Chinese students abroad: why they choose the UK and how they see their future.
|Abstract:||This article focuses on the recent phenomenon of an increasing number of Chinese students choosing to pursue their higher education in the UK. It explores those factors shaping both the students' decision to study in the UK and their preference to eventually live and work either in China or abroad. In addition, it examines the levels of (and reasons for) the career optimism/pessimism that these students feel. Inter alia, the study finds that it is the search for a quality higher education and a desire to improve their foreign language skills that cause these students to both look abroad and specifically choose the UK for their studies. UK degrees are seen as having greater career value than Chinese degrees. The majority feel that several years of living and working abroad would be best for their career prospects. The UK, USA and Australia are seen as the top three expatriation destinations. Finally, when considering their careers, more are optimistic than are pessimistic, especially the female students.|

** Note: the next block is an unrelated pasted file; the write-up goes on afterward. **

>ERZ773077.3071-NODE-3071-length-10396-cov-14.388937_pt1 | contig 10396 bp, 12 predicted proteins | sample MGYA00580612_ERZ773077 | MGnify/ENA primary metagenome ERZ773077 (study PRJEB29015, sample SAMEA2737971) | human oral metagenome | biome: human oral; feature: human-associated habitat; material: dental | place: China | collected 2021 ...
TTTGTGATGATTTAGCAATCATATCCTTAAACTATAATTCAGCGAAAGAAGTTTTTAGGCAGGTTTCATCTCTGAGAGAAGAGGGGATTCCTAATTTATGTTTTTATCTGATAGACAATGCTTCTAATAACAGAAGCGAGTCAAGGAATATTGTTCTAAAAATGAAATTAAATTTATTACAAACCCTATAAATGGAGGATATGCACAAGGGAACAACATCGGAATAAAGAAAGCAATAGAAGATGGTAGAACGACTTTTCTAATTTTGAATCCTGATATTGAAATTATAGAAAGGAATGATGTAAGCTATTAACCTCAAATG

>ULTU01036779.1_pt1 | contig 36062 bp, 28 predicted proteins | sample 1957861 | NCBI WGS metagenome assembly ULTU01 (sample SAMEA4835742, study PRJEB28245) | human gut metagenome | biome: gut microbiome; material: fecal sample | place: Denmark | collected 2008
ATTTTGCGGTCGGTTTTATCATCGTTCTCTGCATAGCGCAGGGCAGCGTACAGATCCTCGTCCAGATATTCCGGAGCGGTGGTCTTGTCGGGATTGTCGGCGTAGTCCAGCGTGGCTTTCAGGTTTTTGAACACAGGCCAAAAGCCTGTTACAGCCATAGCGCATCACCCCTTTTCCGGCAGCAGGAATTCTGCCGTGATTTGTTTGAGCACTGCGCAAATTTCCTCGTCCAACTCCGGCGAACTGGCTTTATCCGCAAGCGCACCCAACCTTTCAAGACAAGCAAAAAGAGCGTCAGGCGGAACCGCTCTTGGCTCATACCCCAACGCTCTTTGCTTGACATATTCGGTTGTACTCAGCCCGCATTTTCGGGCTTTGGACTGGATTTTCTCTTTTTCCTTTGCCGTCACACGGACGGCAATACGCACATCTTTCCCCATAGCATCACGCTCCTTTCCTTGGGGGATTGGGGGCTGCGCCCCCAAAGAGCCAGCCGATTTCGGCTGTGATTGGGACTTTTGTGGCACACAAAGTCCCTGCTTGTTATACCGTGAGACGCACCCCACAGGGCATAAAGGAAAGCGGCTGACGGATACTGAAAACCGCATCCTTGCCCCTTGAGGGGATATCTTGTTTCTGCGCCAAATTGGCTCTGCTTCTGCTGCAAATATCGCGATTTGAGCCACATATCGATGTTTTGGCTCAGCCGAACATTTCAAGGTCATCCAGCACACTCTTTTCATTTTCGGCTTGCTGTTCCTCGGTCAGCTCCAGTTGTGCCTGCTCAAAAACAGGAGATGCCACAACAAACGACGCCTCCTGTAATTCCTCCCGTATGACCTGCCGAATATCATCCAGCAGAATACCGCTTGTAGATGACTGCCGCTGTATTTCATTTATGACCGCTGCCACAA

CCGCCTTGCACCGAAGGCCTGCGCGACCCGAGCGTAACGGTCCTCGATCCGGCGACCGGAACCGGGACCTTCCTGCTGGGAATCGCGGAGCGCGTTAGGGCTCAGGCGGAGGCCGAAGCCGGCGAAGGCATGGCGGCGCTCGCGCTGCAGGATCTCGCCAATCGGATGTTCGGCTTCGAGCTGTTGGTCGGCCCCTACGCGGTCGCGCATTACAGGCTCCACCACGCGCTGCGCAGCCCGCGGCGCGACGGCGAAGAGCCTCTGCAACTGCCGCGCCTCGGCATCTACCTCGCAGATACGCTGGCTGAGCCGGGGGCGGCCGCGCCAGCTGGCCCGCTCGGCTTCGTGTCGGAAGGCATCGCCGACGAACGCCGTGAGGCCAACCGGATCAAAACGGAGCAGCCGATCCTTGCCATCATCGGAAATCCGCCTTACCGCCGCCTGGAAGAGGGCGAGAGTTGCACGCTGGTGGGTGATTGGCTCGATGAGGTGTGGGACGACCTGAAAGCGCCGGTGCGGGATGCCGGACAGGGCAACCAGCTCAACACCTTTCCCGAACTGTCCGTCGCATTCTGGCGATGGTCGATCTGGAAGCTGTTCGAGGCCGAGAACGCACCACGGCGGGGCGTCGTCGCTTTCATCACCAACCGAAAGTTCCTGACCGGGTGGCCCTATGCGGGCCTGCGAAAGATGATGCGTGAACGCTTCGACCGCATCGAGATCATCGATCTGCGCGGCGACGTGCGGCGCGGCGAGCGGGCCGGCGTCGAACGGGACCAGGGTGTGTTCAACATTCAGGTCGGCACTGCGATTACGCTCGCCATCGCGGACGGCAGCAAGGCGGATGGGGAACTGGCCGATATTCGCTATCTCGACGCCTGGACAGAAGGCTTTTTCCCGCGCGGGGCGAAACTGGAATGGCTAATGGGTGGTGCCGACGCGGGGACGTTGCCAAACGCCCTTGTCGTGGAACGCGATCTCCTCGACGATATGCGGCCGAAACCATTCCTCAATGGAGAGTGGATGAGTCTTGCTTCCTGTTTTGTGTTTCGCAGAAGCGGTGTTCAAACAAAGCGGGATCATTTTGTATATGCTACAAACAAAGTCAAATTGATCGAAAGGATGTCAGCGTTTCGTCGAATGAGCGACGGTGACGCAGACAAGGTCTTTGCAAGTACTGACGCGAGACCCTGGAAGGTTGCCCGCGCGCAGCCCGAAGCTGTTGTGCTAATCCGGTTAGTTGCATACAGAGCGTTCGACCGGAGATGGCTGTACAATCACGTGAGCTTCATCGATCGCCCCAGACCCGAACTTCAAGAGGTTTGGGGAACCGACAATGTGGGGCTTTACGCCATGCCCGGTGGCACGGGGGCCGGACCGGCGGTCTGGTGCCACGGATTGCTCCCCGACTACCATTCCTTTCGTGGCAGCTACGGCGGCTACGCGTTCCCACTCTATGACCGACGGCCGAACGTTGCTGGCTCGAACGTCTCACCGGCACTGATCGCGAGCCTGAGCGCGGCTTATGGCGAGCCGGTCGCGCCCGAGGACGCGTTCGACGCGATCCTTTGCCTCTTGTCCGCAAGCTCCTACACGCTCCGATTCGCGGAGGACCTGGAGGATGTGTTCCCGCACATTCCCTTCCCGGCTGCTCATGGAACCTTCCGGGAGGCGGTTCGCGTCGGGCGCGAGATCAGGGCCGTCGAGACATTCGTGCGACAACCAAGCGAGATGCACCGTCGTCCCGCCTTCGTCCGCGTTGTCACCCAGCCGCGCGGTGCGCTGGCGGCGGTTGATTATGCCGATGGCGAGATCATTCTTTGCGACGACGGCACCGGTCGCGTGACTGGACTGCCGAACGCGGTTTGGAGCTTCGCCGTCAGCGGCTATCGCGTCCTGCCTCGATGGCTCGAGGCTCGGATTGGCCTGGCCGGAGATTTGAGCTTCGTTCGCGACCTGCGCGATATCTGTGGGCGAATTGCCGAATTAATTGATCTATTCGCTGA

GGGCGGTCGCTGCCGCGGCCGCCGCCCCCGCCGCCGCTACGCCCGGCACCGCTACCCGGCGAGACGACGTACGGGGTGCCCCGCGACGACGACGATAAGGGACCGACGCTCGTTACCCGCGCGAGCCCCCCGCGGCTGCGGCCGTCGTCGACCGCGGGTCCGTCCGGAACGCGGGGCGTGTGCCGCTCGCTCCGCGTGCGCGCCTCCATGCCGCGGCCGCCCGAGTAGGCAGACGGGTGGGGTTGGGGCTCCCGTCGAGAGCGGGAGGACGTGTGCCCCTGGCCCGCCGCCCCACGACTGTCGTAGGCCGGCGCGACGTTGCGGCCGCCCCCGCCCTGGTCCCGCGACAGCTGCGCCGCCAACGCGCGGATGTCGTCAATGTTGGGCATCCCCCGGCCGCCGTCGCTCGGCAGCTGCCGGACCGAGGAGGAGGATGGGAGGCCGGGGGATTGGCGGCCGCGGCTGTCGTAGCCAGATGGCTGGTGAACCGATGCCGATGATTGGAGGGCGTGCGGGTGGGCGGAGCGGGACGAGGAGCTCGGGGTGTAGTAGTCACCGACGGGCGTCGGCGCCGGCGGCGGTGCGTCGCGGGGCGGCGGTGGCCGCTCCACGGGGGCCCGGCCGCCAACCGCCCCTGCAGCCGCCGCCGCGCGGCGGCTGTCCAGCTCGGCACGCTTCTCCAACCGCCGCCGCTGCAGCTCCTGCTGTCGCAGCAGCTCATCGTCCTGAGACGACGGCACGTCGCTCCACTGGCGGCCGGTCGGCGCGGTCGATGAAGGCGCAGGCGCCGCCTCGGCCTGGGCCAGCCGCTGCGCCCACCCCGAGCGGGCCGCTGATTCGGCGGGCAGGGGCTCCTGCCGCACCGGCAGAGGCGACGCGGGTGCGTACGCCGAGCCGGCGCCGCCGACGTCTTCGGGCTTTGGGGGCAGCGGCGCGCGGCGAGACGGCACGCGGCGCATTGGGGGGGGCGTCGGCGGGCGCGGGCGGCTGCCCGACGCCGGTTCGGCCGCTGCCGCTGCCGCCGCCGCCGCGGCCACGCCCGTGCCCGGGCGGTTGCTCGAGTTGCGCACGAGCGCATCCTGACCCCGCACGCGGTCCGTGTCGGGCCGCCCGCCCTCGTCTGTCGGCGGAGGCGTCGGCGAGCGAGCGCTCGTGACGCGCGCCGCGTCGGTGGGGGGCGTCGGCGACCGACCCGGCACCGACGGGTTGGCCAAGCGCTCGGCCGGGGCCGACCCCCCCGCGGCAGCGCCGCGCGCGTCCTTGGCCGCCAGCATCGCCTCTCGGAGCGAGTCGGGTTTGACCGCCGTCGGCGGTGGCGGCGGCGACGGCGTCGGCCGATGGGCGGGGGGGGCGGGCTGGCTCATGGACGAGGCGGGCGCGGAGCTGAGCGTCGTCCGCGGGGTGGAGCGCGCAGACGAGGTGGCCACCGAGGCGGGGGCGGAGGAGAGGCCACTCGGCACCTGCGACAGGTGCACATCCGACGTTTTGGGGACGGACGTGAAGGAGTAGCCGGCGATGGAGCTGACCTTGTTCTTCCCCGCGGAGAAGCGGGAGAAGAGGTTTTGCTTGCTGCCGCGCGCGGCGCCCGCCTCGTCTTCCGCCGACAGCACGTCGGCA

School, Choice of
(Forecasts and trends)
Chinese students (Emigration and immigration)
Foreign study (Forecasts and trends)
Overseas Chinese (Educational aspects)
|Publication:||Name: China: An International Journal Publisher: East Asian Institute, National University of Singapore Audience: Academic Format: Magazine/Journal Subject: Social sciences Copyright: COPYRIGHT 2011 East Asian Institute, National University of Singapore ISSN: 0219-7472|
|Issue:||Date: March, 2011 Source Volume: 9 Source Issue: 1|
|Topic:||Event Code: 010 Forecasts, trends, outlooks Computer Subject: Market trend/market analysis|
|Geographic:||Geographic Scope: China; United Kingdom Geographic Name: United Kingdom Geographic Code: 9CHIN China; 4EUUK United Kingdom|
Against the background of a recent and substantial rise in the number of Chinese coming to the UK for their higher education, this article reports the results of a survey of 188 Chinese students studying in the UK at Lancashire Business School, University of Central Lancashire in 2009. The respondents were either final year undergraduates or postgraduates and they responded to a self-report questionnaire consisting primarily of open-ended questions.
This research adds to a somewhat limited number of studies that have attempted to develop an appreciation of why Chinese students decide to study abroad and in particular, the UK. A key conclusion is that it is primarily the search for a quality higher education and a desire to improve foreign language skills that causes these Chinese students to look abroad, and specifically choose the UK for their studies. It also assesses the likelihood of these students, who have already had their first taste of living abroad, of becoming expatriates. While